Saturday, 5 December 2009

Apps Hungarian vs Systems Hungarian

Hungarian Notation is a convention where a prefix is given to a name to indicate its type. There are two flavours of Hungarian, and most of the criticisms are directed at Systems Hungarian, while people don't realise that Apps Hungarian even exists.

Systems Hungarian prefixes variable names with their type. One big argument against doing this is that if the type changes, then you have to change every occurence of that name to match the new type.

Apps Hungarian prefixes variable names with semantic information about the variable.

Without the prefix, "Filename" might be a string, a text box, or something else. "Car" could be an instance of the car class, or a pointer to a car, or an index into a list of cars. "First" and "Second" could be almost meaningless, but in a spreadsheet application (for example) they could refer to rows, columns, cells, or something else.

With a semantic prefix, things become clearer. In a forms application txtFilename is now likely to be the name of a textbox which contains a file name, while strFilename is more likely to be the string itself. Note that strFilename doesn't constrain me to any particular type of string - just that it is a string of some description.

"iCar" is a sensible index into an array of cars, "pCar" is a pointer to a car, and "car" is most likely to be a concrete instance of the car class.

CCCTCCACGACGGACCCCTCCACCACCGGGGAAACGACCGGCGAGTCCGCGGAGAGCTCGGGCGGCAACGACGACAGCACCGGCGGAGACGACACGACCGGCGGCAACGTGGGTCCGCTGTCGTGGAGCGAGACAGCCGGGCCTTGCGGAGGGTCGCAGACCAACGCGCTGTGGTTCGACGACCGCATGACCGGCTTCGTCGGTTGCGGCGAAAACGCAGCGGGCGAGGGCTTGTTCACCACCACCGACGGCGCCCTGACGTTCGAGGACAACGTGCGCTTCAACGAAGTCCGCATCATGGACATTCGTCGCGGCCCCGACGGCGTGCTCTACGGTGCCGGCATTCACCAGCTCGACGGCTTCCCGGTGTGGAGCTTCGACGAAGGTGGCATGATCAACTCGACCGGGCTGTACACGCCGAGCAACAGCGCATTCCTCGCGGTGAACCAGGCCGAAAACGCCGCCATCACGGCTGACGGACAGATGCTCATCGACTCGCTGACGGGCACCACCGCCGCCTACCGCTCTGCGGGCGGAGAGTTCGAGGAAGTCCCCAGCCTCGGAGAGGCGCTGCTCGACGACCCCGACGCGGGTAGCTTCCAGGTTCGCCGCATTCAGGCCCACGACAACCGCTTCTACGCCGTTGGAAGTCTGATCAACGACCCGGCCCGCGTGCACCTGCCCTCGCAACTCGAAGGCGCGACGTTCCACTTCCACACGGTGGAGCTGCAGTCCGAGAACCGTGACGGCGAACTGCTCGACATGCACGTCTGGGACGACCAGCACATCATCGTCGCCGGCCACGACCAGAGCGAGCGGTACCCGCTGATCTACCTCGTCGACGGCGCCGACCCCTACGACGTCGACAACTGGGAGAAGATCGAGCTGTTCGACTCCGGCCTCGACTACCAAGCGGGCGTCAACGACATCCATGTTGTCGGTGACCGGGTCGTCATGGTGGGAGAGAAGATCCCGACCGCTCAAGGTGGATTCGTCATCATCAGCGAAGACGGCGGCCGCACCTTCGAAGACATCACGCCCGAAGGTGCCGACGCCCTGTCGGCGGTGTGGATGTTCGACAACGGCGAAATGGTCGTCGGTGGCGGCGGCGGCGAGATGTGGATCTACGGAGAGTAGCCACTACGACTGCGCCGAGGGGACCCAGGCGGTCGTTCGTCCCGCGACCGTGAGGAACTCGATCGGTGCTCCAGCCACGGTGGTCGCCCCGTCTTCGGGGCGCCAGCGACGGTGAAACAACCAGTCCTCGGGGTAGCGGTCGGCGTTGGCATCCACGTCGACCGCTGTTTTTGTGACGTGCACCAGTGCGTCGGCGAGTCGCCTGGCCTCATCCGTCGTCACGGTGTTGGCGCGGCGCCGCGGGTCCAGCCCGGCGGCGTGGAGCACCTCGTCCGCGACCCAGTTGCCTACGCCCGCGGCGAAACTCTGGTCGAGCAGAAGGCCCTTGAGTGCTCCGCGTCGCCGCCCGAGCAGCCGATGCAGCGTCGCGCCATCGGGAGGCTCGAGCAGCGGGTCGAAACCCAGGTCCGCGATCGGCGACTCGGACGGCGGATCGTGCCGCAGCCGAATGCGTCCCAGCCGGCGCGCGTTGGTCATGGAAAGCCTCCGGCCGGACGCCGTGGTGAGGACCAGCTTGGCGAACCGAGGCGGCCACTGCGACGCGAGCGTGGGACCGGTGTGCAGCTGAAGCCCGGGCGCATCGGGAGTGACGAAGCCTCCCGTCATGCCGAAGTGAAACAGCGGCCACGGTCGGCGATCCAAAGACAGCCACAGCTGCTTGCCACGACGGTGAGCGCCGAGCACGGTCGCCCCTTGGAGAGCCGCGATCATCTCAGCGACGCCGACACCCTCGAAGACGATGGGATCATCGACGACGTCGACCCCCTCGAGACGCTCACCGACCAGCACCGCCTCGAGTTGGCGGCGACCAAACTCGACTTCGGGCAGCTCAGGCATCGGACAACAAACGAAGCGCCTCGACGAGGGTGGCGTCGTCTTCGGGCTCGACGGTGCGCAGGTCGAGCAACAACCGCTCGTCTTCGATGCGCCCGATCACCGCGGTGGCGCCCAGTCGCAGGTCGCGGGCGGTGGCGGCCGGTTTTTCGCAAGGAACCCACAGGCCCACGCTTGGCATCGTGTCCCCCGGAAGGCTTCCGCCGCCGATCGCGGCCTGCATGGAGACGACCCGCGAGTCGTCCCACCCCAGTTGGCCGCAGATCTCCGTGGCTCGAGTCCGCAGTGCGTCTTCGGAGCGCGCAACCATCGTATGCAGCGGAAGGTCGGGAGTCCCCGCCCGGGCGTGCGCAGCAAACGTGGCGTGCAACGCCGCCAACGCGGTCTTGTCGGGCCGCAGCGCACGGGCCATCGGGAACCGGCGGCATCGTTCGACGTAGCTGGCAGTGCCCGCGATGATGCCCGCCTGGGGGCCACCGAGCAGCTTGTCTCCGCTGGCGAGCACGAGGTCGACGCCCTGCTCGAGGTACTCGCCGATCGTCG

My favourite example comparing Apps Hungarian to Systems Hungarian is based on spreadsheet software.

Using Systems Hungarian (prefixing the type to the name), if "first" and "second" are integer indices, the assignment "iFirst = iSecond" looks alright at first glance. However, if the two variables were refering to rows and columns respectively, then the assignment was used to assign incompatible values.

If we'd used Apps Hungarian instead, the assignment now becomes "rowFirst = colSecond" and without knowing anything about the type of the data, if we saw that assignment, alarm bells would be ringing.

A colleague told me that a 'p' prefix before a pointer name was unneccessary - His arguments were:
  1. we have strongly typed compilers which can tell us when we've tried using the variable incorrectly
  2. intellisense can tell us a type just by hovering the mouse
  3. if a name was followed by a dot '.' then it was a concrete instance
  4. if it was followed by an arrow '->' then it was a pointer.
My counter-arguments are:
  1. Wherever possible, I want to type code correctly in the first place - not have to wait for the compiler to tell me it's incorrect.
  2. Intellisense requires me to shift control-context to the mouse - which can be very disruptive during an intense coding-at-the-keyboard session
  3. Intellisense doesn't always get it right
  4. The code that has already been written isn't guaranteed to have used dots and arrows yet - explained below:
If you had a variable m_CurrentVehicle - and a member function, EnoughFuel(); which is correct? m_CurrentVehicle.EnoughFuel() or m_CurrentVehicle->EnoughFuel() ?
If the variable was named m_pCurrentVehicle, then you would be able to see the answer instantly.

I used to hate seeing things in Systems Hungarian like lpszMessage (long pointer to a string which is zero terminated), but I like Apps Hungarian.